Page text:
Click here to read “Controversial Cape Breton land seller Frank Eckhardt arrested for the second time in just two weeks, this time on a slew of weapons charges.”

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4. Investment hype runs the economy

The “site office” for Pieridae Energy’s Goldboro site. Photo: Halifax Examiner

CBC reporter Frances Willick looks at the collapse of proposed energy megaprojects in Nova Scotia — the Alton Gas natural gas storage project on the Shubenacadie River, Pieridae’s Energy LNG plant in Goldboro, the not-dead-yet Bear Head LNG project in Port Hawkesbury, the Donkin coal mine, and the lack of interest in the offshore — and tries to find a unifying theme:

Jennifer Tuck, the CEO of the Maritimes Energy Association, said the industry’s transition away from fossil fuels is affecting the energy landscape in Nova Scotia.

“Focus on climate change, achieving global emissions reductions targets, all of those things, I think, make it challenging in the fossil fuel sector,” she said.

Tuck said investment funds have been pulling out of funding oil and gas projects, and federal policy changes are focusing more on clean energies and technologies.

Noreen Mabiza, an energy co-ordinator at the Ecology Action Centre, points to community opposition to such projects, and I certainly don’t want to discount that — with AltonGas in particular, the delays caused by protests and court challenges led by Indigenous people gave time for the weak financial underpinnings of the project to be laid bare for all to see.

But Larry Hughes gets at what I think is the heart of the issue:

Larry Hughes, who teaches energy systems analysis at Dalhousie University and is a founding fellow of the MacEachen Institute for Public Policy and Governance, said there were different factors — including finances, logistical hurdles and opposition — involved in the demise of the different energy projects in Nova Scotia, but what was consistent was the hype behind each.

Hughes said Nova Scotia has a “colonial mentality” when it comes to energy projects, primarily thinking about exporting resources such as gas or coal to other areas instead of using them at home first.

“These projects get so hyped up by the province, that this is going to set us on the course to riches, we will become a have province, no more equalization payments.… There’s a constant wishful thinking.”

I’ve written extensively about Nova Scotia’s love for megaprojects that inevitably fail — much of my work past, present (i.e., this article), and future is or will be a rewrite of my 2013 Coast article “Two decades of world-class delusion” — and while energy projects loom large in Nova Scotia’s megaproject catalog, they are simply a subset of the larger phenomena.

So Hughes is nearly completely right: Nova Scotia’s colonial mentality is certainly at play here, but I’d like to make two addenda.

First, the colonial mentality isn’t a societal-defining trait; it’s not like arsenic in the water that everyone drinks and is affected with. While some of the public is hoodwinked by prospects of jobs! jobs! jobs!, in general those who think they’re going to get a 6-figure job at the local LNG plant are victims of the fraud, not perpetuators.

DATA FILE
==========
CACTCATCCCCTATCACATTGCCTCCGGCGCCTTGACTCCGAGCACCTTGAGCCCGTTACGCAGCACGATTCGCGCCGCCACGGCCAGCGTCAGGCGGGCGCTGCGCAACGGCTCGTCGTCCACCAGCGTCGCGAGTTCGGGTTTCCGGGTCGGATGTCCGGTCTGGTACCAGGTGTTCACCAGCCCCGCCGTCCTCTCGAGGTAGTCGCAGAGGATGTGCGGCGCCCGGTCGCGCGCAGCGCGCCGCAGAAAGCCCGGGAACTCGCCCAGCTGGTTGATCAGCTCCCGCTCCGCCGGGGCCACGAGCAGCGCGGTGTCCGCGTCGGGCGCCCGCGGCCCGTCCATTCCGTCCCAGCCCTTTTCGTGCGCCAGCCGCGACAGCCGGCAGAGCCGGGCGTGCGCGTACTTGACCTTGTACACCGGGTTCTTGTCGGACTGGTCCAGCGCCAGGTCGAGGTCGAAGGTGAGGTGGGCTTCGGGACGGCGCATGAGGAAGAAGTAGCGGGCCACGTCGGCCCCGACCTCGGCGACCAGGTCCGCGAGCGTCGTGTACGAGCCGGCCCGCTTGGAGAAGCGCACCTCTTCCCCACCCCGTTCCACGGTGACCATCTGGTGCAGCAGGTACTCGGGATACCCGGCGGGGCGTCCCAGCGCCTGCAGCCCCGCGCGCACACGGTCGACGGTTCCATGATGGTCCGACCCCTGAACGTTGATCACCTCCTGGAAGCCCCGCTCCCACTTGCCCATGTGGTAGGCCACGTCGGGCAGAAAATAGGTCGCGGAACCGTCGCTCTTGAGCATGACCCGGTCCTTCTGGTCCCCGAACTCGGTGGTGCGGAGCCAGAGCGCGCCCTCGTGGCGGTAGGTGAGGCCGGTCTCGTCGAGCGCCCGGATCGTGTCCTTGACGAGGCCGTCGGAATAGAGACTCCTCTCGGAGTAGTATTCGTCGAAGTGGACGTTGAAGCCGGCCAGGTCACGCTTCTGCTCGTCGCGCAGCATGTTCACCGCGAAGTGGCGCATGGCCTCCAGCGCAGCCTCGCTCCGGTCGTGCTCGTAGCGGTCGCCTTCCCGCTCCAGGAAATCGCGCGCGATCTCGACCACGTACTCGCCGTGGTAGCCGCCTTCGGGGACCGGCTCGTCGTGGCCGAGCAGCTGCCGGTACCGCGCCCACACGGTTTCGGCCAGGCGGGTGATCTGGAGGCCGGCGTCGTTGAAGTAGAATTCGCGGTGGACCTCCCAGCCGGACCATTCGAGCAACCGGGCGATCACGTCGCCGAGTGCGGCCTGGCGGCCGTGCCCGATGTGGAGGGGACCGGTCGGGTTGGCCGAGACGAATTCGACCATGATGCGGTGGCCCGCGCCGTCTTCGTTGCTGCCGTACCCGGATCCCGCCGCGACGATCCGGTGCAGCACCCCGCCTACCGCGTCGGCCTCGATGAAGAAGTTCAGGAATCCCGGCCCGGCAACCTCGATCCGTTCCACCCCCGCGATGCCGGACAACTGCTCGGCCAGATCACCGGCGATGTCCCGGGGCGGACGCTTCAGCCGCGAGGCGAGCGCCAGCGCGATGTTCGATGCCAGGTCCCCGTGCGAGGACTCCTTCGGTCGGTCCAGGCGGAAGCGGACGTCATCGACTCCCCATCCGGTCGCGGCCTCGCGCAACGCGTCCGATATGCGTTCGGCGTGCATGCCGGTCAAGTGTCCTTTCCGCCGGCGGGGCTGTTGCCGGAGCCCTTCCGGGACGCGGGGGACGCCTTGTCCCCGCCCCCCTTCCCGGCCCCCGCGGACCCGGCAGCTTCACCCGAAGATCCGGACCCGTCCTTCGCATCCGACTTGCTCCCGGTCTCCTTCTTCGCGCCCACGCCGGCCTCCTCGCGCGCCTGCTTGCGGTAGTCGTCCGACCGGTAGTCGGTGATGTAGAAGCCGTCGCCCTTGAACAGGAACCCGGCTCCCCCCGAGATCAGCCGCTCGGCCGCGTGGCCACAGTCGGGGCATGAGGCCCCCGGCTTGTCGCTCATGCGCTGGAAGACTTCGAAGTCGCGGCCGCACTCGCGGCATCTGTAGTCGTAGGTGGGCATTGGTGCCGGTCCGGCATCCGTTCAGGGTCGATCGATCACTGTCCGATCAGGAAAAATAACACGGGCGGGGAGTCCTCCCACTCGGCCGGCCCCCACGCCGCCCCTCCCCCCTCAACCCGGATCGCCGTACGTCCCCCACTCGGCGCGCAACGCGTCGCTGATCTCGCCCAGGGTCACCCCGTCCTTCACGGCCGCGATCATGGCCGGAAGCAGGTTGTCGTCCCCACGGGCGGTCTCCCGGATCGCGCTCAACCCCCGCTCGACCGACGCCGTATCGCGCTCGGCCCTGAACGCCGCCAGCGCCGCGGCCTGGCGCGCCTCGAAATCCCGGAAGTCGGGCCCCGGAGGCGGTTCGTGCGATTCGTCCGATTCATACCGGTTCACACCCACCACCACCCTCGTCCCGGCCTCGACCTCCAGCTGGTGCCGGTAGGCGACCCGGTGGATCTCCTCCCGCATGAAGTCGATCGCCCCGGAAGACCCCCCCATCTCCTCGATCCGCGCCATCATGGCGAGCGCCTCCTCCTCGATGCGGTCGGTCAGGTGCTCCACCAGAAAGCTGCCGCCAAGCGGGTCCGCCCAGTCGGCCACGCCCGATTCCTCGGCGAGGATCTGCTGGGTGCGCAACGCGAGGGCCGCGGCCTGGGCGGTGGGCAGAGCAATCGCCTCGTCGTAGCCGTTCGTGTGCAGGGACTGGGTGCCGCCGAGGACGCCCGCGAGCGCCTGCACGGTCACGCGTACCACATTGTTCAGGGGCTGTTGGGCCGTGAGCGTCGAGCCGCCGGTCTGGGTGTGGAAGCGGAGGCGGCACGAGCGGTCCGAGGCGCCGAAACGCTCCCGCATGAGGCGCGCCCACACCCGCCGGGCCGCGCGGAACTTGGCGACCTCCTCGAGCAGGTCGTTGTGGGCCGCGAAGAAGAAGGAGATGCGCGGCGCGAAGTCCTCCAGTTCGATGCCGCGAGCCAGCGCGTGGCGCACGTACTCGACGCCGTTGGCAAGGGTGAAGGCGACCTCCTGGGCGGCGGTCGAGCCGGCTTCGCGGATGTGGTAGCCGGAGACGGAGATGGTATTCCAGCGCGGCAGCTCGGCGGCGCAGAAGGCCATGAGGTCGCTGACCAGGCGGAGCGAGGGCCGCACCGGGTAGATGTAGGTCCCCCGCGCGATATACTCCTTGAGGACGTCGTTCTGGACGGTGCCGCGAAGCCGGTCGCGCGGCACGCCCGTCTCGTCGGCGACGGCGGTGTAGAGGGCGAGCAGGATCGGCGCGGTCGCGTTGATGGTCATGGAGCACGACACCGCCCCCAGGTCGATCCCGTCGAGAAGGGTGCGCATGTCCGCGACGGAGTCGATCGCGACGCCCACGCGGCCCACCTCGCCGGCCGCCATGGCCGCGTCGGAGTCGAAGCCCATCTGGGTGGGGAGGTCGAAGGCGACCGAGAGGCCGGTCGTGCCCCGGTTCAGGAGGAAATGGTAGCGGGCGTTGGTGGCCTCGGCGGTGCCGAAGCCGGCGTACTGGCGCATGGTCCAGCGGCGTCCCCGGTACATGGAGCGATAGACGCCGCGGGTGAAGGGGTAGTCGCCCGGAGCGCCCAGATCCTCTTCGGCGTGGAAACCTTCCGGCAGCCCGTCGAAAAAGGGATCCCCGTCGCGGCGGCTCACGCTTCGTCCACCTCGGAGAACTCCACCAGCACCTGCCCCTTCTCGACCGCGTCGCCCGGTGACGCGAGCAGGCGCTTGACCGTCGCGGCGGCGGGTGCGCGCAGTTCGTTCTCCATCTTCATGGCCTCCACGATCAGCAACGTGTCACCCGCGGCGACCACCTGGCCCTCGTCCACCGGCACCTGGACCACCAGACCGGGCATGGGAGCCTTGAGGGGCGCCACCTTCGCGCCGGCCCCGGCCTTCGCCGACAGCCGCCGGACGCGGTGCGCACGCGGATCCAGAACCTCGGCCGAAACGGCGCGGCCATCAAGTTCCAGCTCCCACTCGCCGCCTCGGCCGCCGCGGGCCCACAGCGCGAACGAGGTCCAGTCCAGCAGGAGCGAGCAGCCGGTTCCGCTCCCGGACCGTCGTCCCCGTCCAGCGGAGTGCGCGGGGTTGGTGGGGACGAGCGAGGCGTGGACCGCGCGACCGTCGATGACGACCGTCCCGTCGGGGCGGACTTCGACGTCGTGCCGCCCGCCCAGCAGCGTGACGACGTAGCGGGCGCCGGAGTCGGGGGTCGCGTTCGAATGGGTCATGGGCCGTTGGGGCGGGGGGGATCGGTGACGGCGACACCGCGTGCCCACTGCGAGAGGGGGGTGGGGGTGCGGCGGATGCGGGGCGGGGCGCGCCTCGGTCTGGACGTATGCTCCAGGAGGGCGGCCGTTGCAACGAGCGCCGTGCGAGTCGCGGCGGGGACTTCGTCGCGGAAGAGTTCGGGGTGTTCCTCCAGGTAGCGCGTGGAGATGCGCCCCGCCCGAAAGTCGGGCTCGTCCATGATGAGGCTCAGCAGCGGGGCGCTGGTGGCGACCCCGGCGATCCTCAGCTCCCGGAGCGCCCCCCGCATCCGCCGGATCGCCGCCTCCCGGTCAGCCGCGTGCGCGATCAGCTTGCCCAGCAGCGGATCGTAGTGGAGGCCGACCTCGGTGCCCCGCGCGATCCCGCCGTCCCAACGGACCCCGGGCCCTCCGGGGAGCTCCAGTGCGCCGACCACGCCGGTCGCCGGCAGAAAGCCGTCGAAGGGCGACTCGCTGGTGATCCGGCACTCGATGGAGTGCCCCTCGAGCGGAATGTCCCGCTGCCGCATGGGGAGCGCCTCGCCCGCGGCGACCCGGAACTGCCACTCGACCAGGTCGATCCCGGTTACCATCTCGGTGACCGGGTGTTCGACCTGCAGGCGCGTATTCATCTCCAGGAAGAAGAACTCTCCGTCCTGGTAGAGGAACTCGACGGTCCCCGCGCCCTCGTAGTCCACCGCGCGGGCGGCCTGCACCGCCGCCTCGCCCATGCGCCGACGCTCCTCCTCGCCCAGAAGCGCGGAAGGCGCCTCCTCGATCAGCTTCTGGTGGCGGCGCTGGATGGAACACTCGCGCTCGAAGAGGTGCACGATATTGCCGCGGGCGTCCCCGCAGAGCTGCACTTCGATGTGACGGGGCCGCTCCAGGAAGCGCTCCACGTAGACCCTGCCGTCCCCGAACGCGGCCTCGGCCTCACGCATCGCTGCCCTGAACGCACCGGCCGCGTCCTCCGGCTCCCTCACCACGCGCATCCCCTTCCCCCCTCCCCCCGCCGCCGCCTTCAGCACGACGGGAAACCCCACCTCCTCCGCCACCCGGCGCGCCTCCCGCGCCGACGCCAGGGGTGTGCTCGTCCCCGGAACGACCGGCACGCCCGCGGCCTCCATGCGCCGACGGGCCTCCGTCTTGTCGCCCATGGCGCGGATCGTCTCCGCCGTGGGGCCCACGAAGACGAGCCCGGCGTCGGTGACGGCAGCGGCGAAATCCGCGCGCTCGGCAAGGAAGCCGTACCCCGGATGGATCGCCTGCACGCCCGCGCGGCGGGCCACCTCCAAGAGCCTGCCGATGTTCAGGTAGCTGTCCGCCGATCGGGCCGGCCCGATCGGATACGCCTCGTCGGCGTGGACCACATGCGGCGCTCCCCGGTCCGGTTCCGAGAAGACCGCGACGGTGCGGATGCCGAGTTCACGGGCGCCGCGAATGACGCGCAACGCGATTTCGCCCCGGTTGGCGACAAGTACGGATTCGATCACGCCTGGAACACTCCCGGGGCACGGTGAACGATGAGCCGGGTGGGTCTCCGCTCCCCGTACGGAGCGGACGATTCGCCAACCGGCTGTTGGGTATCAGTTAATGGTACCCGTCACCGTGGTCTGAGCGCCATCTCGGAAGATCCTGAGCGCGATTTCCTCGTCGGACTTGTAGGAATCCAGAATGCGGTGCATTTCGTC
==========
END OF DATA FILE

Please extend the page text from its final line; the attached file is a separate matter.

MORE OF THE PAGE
Rather, the colonial mentality is a constructed narrative that serves the interests of the relatively small slice of the populace that will stand to profit from the megaprojects even if they never materialize or (more so) if they fail spectacularly after a billion dollars worth of public money is sunk into them — the politicians, government bureaucrats, economic development charlatans, and that amorphous managerial class that seems to hover over and around all these projects and somehow profits no matter what happens (think of Fred MacGillivray’s crew and the Commonwealth Games bid). There’s always money to be made selling dreams to suckers.

Second, while Nova Scotia produces many of these schemes all on its own, it is also especially receptive to outsiders shilling their schemes — from that American huckster using a false identity who was hawking a Fukushima-style nuclear power plant farm on Stoddart Island in Shag Harbour, to Peter Munk and his Clairtone Sound, to Clifford Frame and Westray Mine, to Alfred Sorensen’s Pieridae Energy, to… well, you get the point.

Certainly Nova Scotia’s receptive colonial mentality leads to many of these schemes washing ashore here, they or some version of them would exist without Nova Scotia — selling dreams to suckers is basically the foundation of late stage capitalism (or maybe just of capitalism generally).

I think of Stephen Matier, the man behind Maritime Launch Services and the proposed Canso spaceport. As I’ve written, I don’t think the spaceport makes any sense financially on its own terms. (I’m not an investment consultant or an expert in rocket launches, so Matier may prove me wrong yet, and this is simply my musings, not, you know, advice.) And while I don’t know what the day-to-day workings of his company are, I would think he’s probably getting a salary to continue pushing this dream. And if that’s the case, while he undoubtedly wants rockets to fly one day from Canso, even if that never happens, so long as he can keep the dream alive and attract at least some investors along the way, well, he’s employed.